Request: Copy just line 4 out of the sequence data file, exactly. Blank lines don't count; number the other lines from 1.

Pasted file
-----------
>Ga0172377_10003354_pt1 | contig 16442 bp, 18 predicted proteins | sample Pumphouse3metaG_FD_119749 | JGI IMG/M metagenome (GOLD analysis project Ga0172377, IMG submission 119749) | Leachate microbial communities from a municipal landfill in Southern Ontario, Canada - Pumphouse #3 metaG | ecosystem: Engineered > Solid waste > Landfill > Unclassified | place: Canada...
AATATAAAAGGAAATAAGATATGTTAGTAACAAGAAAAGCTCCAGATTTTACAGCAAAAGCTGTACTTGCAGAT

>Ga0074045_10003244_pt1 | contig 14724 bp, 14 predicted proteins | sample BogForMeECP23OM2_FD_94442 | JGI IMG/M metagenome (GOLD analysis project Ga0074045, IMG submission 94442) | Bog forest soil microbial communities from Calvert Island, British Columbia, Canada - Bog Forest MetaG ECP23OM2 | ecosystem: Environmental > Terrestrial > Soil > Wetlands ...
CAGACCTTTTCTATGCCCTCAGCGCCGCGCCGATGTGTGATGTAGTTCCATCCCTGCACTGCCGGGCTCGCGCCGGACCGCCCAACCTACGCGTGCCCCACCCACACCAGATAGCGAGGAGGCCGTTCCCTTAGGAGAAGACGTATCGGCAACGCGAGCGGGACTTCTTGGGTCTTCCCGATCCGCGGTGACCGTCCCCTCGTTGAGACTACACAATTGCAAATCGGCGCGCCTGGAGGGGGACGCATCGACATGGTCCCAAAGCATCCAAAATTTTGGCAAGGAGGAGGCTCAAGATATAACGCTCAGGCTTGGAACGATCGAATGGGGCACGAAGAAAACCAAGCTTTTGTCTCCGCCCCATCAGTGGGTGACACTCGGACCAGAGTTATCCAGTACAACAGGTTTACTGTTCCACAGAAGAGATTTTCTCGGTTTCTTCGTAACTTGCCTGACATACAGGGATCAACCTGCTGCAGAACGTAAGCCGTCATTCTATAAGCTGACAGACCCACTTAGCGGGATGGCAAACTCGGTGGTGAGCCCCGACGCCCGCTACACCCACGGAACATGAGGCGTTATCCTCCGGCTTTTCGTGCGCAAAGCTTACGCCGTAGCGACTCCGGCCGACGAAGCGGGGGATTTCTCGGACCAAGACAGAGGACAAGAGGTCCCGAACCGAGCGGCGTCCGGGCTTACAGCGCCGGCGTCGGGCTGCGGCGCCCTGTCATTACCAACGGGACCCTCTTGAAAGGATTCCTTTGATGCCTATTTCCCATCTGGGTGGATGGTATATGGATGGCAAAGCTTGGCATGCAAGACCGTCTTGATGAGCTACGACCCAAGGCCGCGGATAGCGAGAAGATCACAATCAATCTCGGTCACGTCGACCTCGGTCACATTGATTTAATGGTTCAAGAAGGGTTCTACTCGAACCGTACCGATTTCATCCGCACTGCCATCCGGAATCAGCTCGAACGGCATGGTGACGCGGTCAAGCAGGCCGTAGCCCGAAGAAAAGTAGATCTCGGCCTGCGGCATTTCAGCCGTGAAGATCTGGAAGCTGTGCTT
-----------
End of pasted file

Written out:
CAGACCTTTTCTATGCCCTCAGCGCCGCGCCGATGTGTGATGTAGTTCCATCCCTGCACTGCCGGGCTCGCGCCGGACCGCCCAACCTACGCGTGCCCCACCCACACCAGATAGCGAGGAGGCCGTTCCCTTAGGAGAAGACGTATCGGCAACGCGAGCGGGACTTCTTGGGTCTTCCCGATCCGCGGTGACCGTCCCCTCGTTGAGACTACACAATTGCAAATCGGCGCGCCTGGAGGGGGACGCATCGACATGGTCCCAAAGCATCCAAAATTTTGGCAAGGAGGAGGCTCAAGATATAACGCTCAGGCTTGGAACGATCGAATGGGGCACGAAGAAAACCAAGCTTTTGTCTCCGCCCCATCAGTGGGTGACACTCGGACCAGAGTTATCCAGTACAACAGGTTTACTGTTCCACAGAAGAGATTTTCTCGGTTTCTTCGTAACTTGCCTGACATACAGGGATCAACCTGCTGCAGAACGTAAGCCGTCATTCTATAAGCTGACAGACCCACTTAGCGGGATGGCAAACTCGGTGGTGAGCCCCGACGCCCGCTACACCCACGGAACATGAGGCGTTATCCTCCGGCTTTTCGTGCGCAAAGCTTACGCCGTAGCGACTCCGGCCGACGAAGCGGGGGATTTCTCGGACCAAGACAGAGGACAAGAGGTCCCGAACCGAGCGGCGTCCGGGCTTACAGCGCCGGCGTCGGGCTGCGGCGCCCTGTCATTACCAACGGGACCCTCTTGAAAGGATTCCTTTGATGCCTATTTCCCATCTGGGTGGATGGTATATGGATGGCAAAGCTTGGCATGCAAGACCGTCTTGATGAGCTACGACCCAAGGCCGCGGATAGCGAGAAGATCACAATCAATCTCGGTCACGTCGACCTCGGTCACATTGATTTAATGGTTCAAGAAGGGTTCTACTCGAACCGTACCGATTTCATCCGCACTGCCATCCGGAATCAGCTCGAACGGCATGGTGACGCGGTCAAGCAGGCCGTAGCCCGAAGAAAAGTAGATCTCGGCCTGCGGCATTTCAGCCGTGAAGATCTGGAAGCTGTGCTT